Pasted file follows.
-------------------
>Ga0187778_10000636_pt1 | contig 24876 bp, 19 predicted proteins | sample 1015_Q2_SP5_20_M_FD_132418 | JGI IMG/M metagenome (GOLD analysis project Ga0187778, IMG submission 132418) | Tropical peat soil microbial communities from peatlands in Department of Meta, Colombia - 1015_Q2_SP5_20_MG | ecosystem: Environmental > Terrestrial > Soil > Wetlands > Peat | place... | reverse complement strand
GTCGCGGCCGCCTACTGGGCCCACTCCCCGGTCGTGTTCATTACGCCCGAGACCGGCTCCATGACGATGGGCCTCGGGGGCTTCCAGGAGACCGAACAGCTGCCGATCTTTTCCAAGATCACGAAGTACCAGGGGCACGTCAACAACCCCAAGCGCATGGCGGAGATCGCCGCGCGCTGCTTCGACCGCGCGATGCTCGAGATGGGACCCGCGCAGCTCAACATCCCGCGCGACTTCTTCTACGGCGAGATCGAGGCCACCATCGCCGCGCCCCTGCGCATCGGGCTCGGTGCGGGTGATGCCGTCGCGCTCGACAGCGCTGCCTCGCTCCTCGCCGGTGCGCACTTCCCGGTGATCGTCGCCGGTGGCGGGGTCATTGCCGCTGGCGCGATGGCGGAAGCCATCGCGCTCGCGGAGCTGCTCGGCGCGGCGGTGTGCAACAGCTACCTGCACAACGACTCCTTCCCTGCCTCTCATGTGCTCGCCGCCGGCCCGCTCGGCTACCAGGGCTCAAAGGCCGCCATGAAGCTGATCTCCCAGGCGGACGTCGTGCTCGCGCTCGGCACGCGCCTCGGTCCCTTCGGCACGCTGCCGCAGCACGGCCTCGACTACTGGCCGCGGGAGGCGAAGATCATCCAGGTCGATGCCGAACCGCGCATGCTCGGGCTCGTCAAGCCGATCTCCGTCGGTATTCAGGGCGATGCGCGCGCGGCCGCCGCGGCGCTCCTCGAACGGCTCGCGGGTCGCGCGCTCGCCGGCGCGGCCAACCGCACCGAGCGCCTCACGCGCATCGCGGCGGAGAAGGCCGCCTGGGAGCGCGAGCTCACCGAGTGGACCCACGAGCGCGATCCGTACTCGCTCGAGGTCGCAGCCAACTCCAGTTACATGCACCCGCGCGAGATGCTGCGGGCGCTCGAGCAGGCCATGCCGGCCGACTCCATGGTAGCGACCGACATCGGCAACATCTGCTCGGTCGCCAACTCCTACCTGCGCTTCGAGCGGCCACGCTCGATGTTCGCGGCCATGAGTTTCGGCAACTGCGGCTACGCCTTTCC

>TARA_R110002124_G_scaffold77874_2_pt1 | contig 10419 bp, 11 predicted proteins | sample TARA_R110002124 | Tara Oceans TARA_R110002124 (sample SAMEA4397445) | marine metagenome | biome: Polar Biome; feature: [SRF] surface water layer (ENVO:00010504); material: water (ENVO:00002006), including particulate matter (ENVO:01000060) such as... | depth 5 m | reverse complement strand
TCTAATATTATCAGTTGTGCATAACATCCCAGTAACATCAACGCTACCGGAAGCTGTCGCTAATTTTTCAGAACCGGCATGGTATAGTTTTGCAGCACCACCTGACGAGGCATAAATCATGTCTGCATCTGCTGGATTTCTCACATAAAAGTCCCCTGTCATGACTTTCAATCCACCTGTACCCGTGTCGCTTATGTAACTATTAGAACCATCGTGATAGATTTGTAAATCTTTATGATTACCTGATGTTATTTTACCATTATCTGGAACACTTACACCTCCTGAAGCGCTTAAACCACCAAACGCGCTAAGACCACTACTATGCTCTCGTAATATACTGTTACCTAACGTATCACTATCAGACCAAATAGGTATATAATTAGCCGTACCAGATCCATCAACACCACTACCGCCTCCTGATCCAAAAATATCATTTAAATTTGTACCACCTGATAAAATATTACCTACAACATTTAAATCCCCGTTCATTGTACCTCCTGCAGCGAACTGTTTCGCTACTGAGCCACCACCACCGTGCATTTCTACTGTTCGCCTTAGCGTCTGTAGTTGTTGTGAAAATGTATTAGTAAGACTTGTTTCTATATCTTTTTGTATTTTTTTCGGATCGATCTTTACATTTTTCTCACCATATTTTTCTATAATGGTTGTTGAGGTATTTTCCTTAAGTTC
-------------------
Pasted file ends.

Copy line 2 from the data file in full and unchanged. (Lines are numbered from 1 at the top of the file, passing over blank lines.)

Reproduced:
GTCGCGGCCGCCTACTGGGCCCACTCCCCGGTCGTGTTCATTACGCCCGAGACCGGCTCCATGACGATGGGCCTCGGGGGCTTCCAGGAGACCGAACAGCTGCCGATCTTTTCCAAGATCACGAAGTACCAGGGGCACGTCAACAACCCCAAGCGCATGGCGGAGATCGCCGCGCGCTGCTTCGACCGCGCGATGCTCGAGATGGGACCCGCGCAGCTCAACATCCCGCGCGACTTCTTCTACGGCGAGATCGAGGCCACCATCGCCGCGCCCCTGCGCATCGGGCTCGGTGCGGGTGATGCCGTCGCGCTCGACAGCGCTGCCTCGCTCCTCGCCGGTGCGCACTTCCCGGTGATCGTCGCCGGTGGCGGGGTCATTGCCGCTGGCGCGATGGCGGAAGCCATCGCGCTCGCGGAGCTGCTCGGCGCGGCGGTGTGCAACAGCTACCTGCACAACGACTCCTTCCCTGCCTCTCATGTGCTCGCCGCCGGCCCGCTCGGCTACCAGGGCTCAAAGGCCGCCATGAAGCTGATCTCCCAGGCGGACGTCGTGCTCGCGCTCGGCACGCGCCTCGGTCCCTTCGGCACGCTGCCGCAGCACGGCCTCGACTACTGGCCGCGGGAGGCGAAGATCATCCAGGTCGATGCCGAACCGCGCATGCTCGGGCTCGTCAAGCCGATCTCCGTCGGTATTCAGGGCGATGCGCGCGCGGCCGCCGCGGCGCTCCTCGAACGGCTCGCGGGTCGCGCGCTCGCCGGCGCGGCCAACCGCACCGAGCGCCTCACGCGCATCGCGGCGGAGAAGGCCGCCTGGGAGCGCGAGCTCACCGAGTGGACCCACGAGCGCGATCCGTACTCGCTCGAGGTCGCAGCCAACTCCAGTTACATGCACCCGCGCGAGATGCTGCGGGCGCTCGAGCAGGCCATGCCGGCCGACTCCATGGTAGCGACCGACATCGGCAACATCTGCTCGGTCGCCAACTCCTACCTGCGCTTCGAGCGGCCACGCTCGATGTTCGCGGCCATGAGTTTCGGCAACTGCGGCTACGCCTTTCC